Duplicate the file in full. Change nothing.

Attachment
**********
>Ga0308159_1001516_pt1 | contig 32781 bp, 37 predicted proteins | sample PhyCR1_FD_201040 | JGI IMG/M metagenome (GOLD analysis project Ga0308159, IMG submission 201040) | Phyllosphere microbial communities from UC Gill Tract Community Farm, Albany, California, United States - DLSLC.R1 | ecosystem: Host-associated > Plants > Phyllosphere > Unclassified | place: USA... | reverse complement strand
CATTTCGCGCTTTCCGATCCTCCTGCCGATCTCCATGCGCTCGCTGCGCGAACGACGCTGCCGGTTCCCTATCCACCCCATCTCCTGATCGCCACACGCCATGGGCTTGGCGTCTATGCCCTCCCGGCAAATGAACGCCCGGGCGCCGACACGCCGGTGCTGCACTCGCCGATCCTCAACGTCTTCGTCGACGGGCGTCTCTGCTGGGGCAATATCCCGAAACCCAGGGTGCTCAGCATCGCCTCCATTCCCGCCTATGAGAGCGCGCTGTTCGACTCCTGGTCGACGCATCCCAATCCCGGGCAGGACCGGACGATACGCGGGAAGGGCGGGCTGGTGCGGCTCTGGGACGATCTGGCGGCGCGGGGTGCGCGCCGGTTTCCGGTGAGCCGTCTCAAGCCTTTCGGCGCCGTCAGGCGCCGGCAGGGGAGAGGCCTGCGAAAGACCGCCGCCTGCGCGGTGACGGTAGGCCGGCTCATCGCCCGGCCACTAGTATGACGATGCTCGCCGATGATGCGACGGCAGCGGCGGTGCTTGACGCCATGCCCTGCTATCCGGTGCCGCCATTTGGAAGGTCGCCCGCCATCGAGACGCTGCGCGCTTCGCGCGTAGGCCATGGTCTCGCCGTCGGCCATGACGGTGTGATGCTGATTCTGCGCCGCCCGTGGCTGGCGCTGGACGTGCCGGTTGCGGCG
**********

>Ga0308159_1001516_pt1 | contig 32781 bp, 37 predicted proteins | sample PhyCR1_FD_201040 | JGI IMG/M metagenome (GOLD analysis project Ga0308159, IMG submission 201040) | Phyllosphere microbial communities from UC Gill Tract Community Farm, Albany, California, United States - DLSLC.R1 | ecosystem: Host-associated > Plants > Phyllosphere > Unclassified | place: USA... | reverse complement strand
CATTTCGCGCTTTCCGATCCTCCTGCCGATCTCCATGCGCTCGCTGCGCGAACGACGCTGCCGGTTCCCTATCCACCCCATCTCCTGATCGCCACACGCCATGGGCTTGGCGTCTATGCCCTCCCGGCAAATGAACGCCCGGGCGCCGACACGCCGGTGCTGCACTCGCCGATCCTCAACGTCTTCGTCGACGGGCGTCTCTGCTGGGGCAATATCCCGAAACCCAGGGTGCTCAGCATCGCCTCCATTCCCGCCTATGAGAGCGCGCTGTTCGACTCCTGGTCGACGCATCCCAATCCCGGGCAGGACCGGACGATACGCGGGAAGGGCGGGCTGGTGCGGCTCTGGGACGATCTGGCGGCGCGGGGTGCGCGCCGGTTTCCGGTGAGCCGTCTCAAGCCTTTCGGCGCCGTCAGGCGCCGGCAGGGGAGAGGCCTGCGAAAGACCGCCGCCTGCGCGGTGACGGTAGGCCGGCTCATCGCCCGGCCACTAGTATGACGATGCTCGCCGATGATGCGACGGCAGCGGCGGTGCTTGACGCCATGCCCTGCTATCCGGTGCCGCCATTTGGAAGGTCGCCCGCCATCGAGACGCTGCGCGCTTCGCGCGTAGGCCATGGTCTCGCCGTCGGCCATGACGGTGTGATGCTGATTCTGCGCCGCCCGTGGCTGGCGCTGGACGTGCCGGTTGCGGCG